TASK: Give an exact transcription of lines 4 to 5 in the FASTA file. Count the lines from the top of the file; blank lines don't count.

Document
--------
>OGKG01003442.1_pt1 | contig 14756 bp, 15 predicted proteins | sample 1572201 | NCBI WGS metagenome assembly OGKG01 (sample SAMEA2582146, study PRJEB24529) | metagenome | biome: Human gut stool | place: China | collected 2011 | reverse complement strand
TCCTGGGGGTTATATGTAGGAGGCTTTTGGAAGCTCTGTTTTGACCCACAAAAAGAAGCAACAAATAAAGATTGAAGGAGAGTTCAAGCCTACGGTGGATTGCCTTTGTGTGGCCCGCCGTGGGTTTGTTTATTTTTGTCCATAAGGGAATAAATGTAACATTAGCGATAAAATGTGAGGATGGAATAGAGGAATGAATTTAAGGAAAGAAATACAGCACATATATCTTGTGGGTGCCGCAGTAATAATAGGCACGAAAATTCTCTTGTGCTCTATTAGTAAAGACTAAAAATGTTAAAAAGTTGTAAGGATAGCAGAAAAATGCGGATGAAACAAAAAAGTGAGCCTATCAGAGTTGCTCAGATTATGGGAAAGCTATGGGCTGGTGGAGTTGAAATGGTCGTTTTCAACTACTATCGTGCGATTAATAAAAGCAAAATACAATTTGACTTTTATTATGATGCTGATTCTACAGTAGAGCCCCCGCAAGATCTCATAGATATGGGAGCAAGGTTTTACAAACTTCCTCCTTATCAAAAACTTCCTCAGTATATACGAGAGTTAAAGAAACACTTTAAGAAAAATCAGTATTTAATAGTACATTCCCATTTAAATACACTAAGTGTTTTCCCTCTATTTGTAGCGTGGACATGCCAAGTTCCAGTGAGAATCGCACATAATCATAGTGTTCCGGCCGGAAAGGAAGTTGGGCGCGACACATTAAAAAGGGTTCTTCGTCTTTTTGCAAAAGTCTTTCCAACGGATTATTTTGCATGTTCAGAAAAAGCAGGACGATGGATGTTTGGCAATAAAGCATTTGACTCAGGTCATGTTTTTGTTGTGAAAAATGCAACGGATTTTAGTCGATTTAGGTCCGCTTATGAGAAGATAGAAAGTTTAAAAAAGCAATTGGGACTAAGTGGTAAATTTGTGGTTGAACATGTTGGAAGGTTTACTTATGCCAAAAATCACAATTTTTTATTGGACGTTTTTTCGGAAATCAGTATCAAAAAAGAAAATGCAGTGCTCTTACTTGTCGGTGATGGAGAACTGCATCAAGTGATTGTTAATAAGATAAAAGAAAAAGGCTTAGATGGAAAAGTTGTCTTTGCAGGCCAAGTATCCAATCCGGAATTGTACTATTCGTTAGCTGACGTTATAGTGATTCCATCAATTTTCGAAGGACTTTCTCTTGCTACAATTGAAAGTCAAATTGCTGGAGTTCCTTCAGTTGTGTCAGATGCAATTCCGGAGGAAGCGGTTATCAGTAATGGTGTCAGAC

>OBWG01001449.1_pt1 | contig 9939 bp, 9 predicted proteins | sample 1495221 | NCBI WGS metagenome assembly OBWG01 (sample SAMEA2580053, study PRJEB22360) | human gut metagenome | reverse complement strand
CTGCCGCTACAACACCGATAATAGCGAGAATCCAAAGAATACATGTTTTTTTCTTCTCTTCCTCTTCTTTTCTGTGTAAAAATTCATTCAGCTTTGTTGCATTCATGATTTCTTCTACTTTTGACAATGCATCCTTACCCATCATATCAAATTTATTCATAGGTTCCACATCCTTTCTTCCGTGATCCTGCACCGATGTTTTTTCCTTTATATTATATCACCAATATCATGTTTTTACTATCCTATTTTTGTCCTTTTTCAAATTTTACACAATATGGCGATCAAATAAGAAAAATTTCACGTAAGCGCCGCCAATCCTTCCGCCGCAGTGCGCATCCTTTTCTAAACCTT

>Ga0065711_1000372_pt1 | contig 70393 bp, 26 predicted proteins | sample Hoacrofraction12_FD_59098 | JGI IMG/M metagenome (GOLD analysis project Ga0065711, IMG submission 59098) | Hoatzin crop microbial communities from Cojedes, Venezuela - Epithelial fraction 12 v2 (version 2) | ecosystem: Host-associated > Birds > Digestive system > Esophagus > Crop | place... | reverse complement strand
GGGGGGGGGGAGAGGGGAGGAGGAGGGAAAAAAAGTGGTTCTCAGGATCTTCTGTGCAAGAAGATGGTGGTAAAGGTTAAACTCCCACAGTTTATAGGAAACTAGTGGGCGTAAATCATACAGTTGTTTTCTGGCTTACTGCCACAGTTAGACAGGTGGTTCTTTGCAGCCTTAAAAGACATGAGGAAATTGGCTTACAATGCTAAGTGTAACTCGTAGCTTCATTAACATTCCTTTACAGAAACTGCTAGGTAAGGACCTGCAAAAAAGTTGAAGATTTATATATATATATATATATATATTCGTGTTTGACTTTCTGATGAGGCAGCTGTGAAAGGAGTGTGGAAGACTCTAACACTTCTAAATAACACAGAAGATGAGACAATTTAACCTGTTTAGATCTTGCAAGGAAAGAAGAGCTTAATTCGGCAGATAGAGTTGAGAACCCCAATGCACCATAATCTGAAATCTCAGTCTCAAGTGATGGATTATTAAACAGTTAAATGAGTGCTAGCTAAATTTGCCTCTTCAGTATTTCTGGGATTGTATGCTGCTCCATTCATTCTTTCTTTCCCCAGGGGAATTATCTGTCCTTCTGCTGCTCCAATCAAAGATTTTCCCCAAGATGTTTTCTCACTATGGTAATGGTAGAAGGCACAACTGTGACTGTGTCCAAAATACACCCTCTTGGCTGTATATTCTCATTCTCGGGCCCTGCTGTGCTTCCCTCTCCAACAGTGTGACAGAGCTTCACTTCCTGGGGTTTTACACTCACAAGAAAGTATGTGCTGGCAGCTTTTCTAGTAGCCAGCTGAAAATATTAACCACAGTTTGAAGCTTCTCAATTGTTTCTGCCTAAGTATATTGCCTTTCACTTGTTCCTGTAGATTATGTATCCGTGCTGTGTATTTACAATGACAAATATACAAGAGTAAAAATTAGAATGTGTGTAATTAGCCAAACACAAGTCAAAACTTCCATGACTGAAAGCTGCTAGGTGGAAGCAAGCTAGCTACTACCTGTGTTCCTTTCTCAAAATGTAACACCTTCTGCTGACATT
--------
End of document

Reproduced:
CTGCCGCTACAACACCGATAATAGCGAGAATCCAAAGAATACATGTTTTTTTCTTCTCTTCCTCTTCTTTTCTGTGTAAAAATTCATTCAGCTTTGTTGCATTCATGATTTCTTCTACTTTTGACAATGCATCCTTACCCATCATATCAAATTTATTCATAGGTTCCACATCCTTTCTTCCGTGATCCTGCACCGATGTTTTTTCCTTTATATTATATCACCAATATCATGTTTTTACTATCCTATTTTTGTCCTTTTTCAAATTTTACACAATATGGCGATCAAATAAGAAAAATTTCACGTAAGCGCCGCCAATCCTTCCGCCGCAGTGCGCATCCTTTTCTAAACCTT

>Ga0065711_1000372_pt1 | contig 70393 bp, 26 predicted proteins | sample Hoacrofraction12_FD_59098 | JGI IMG/M metagenome (GOLD analysis project Ga0065711, IMG submission 59098) | Hoatzin crop microbial communities from Cojedes, Venezuela - Epithelial fraction 12 v2 (version 2) | ecosystem: Host-associated > Birds > Digestive system > Esophagus > Crop | place... | reverse complement strand